I parked by St Cuthbert’s Bedlington, NZ260817, wandered in, admired the plaque and the entrance pillars, and was greeted by a big hug from Elizabeth, one of the clergy. The church is on an ancient site, perhaps 8th century. It is recorded that Bishop Cutheard of Chester-le-Street purchased land for a church, priest’s house and farm around 900. The first recorded incumbent was Eilaf, who is thought to have been one of the seven monks who left Holy Island in 875 carrying Cuthbert’s body. This is a Saxon carving of angels.
Norman features are seen in the upper south wall and the Chancel arch.
The original Norman tower was demolished and replaced in 1867.
The Chancel was restored in 1847. In 1817 the original Norman North Wall of the nave was demolished and an extension built to accommodate the growing population. By 1919 it was demolished and replaced with the Burdon Aisle, which includes the Burdon Window (lots of Masonic influences). The pews were removed from here in 2002. Most of the glass is early 20th century – I can’t work out what is where!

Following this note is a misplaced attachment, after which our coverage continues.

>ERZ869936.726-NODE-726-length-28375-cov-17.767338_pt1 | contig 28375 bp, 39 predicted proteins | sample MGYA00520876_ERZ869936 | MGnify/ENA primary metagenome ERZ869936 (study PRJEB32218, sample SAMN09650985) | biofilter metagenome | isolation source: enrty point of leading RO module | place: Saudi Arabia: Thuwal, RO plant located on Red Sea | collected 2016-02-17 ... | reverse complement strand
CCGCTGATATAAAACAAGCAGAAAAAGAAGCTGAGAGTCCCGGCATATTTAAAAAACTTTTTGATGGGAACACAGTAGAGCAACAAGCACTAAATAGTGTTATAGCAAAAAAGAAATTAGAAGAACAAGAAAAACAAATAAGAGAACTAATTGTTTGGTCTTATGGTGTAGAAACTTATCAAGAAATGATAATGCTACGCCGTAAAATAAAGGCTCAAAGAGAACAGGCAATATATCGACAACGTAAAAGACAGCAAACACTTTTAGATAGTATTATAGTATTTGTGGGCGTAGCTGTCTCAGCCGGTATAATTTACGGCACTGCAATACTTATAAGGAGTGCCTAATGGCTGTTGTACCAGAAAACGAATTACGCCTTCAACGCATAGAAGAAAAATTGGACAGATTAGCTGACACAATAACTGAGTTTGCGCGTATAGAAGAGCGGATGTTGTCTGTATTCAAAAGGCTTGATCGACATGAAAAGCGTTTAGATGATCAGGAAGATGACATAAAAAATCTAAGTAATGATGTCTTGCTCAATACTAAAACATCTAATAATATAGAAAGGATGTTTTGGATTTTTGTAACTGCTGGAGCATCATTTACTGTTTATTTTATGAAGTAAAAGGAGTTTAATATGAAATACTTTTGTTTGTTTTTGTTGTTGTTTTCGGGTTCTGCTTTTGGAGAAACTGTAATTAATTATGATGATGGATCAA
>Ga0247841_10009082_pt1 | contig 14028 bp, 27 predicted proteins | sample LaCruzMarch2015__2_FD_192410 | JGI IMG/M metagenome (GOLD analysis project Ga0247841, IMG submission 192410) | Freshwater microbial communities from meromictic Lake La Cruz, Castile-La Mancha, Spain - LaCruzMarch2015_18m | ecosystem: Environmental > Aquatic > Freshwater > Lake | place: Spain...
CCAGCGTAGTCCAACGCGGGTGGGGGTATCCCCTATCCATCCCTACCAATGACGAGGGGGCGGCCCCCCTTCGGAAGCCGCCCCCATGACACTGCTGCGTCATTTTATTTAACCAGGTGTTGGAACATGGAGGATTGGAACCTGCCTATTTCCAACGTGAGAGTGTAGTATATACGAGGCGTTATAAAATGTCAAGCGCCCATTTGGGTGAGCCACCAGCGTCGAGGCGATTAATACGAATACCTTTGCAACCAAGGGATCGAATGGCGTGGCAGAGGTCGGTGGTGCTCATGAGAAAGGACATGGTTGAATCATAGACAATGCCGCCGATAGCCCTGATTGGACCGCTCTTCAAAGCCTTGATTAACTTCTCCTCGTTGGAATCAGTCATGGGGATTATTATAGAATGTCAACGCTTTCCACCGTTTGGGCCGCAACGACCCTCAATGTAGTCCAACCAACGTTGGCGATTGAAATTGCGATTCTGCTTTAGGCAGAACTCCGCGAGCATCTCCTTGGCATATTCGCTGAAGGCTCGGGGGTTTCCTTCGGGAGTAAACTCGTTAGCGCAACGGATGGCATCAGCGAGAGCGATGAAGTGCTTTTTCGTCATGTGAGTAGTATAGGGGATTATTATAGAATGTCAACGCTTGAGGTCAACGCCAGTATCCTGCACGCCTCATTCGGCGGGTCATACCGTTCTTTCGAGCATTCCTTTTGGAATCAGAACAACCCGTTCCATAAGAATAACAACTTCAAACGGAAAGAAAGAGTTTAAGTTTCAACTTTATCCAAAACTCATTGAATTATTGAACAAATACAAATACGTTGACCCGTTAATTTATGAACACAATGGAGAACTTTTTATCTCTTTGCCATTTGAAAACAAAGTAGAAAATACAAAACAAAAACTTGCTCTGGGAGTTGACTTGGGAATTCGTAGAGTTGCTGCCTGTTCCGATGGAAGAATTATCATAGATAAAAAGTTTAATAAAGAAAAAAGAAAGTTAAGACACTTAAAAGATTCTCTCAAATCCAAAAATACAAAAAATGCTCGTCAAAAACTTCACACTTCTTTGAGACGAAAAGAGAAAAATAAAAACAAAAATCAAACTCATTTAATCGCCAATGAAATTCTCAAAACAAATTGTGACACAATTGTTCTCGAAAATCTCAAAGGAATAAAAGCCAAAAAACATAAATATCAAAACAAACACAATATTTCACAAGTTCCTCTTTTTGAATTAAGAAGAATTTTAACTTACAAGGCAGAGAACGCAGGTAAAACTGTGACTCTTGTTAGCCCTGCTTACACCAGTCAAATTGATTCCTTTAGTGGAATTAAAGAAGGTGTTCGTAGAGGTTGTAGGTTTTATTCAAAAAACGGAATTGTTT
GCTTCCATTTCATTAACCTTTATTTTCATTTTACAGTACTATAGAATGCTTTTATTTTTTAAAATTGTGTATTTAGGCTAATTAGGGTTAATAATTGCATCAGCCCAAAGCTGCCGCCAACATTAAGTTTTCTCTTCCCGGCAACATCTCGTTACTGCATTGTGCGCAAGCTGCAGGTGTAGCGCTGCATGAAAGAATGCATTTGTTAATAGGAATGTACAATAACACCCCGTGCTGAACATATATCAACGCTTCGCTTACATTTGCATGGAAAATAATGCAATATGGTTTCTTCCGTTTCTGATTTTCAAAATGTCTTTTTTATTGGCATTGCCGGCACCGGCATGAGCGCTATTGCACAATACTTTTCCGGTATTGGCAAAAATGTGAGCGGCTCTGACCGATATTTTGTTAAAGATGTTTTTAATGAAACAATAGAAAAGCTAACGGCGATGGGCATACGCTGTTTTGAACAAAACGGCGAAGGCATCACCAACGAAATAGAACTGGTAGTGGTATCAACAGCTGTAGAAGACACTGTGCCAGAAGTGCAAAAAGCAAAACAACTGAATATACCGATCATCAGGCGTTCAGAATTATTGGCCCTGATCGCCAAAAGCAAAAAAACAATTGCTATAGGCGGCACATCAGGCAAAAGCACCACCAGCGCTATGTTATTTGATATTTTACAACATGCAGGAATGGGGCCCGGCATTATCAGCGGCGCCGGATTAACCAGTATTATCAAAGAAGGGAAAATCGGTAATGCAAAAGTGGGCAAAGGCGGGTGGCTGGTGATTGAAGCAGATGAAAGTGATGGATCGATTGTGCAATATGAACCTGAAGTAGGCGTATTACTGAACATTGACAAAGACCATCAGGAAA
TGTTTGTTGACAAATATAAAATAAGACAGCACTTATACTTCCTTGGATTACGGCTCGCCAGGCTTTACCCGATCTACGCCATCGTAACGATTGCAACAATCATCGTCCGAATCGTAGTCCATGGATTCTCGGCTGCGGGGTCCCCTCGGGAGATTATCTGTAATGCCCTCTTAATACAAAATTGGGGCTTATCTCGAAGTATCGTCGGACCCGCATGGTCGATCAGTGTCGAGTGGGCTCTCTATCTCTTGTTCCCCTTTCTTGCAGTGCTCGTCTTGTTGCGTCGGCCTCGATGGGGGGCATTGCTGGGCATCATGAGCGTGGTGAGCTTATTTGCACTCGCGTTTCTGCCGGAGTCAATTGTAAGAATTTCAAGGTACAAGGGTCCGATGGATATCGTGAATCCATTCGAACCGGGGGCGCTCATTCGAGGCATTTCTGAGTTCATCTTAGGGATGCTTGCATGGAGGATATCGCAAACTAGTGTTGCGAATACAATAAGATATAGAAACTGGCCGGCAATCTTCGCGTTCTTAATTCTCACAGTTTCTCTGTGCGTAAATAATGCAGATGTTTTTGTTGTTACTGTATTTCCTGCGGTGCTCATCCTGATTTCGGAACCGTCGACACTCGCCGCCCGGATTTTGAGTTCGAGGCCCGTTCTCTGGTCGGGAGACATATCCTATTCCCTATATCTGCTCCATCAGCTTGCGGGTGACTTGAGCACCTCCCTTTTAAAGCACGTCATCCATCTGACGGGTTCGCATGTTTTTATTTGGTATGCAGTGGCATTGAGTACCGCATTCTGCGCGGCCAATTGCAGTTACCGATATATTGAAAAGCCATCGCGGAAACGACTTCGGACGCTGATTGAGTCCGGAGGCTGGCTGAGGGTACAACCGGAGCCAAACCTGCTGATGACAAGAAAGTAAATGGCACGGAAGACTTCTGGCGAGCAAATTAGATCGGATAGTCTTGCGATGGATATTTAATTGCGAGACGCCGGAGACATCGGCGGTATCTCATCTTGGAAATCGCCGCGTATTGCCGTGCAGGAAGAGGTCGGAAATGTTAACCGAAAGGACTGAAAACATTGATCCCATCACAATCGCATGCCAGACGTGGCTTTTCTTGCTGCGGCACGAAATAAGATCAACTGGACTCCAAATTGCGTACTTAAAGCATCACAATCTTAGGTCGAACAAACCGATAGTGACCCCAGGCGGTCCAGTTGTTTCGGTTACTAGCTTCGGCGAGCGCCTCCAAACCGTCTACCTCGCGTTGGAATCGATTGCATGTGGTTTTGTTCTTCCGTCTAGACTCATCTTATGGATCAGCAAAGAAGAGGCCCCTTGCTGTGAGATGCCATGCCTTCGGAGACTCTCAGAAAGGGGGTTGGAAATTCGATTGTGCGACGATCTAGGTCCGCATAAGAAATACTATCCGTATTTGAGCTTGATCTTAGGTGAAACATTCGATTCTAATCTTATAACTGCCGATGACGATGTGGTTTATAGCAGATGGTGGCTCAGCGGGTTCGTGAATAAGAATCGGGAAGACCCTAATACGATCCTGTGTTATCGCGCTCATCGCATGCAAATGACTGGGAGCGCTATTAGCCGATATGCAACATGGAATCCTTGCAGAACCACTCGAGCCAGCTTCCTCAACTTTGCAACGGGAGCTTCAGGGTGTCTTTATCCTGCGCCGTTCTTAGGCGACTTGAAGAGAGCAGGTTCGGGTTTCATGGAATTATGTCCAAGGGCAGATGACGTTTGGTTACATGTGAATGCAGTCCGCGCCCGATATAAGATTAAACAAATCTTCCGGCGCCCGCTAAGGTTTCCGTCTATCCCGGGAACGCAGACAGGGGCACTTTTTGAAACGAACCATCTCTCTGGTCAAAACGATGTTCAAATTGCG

This War Memorial came from Whitley First School in the town. It was thought to have been destroyed in a fire in 1969, but turned up in an antique shop in Holland – http://www.thejournal.co.uk/news/north-east-news/bedlington-schools-lost-war-memorial-4393026. It is here until a permanent place can be found for it in the school.
The South Porch was added in the 14th century, but the congregation preferred to enter by the door closest to the town – these congregations, we build them a nice new porch, and they prefer to use the closest door – so by 1723 it was a school. It is now a Memorial Chapel for the men of Bedlington who lost their lives in the Wars. There is a Roll of Honour for those who worked down the pits, a Parish Enlistment Book, and the colours of the 2nd Battalion of the Tyneside Scottish Regiment which were laid up there in 1920.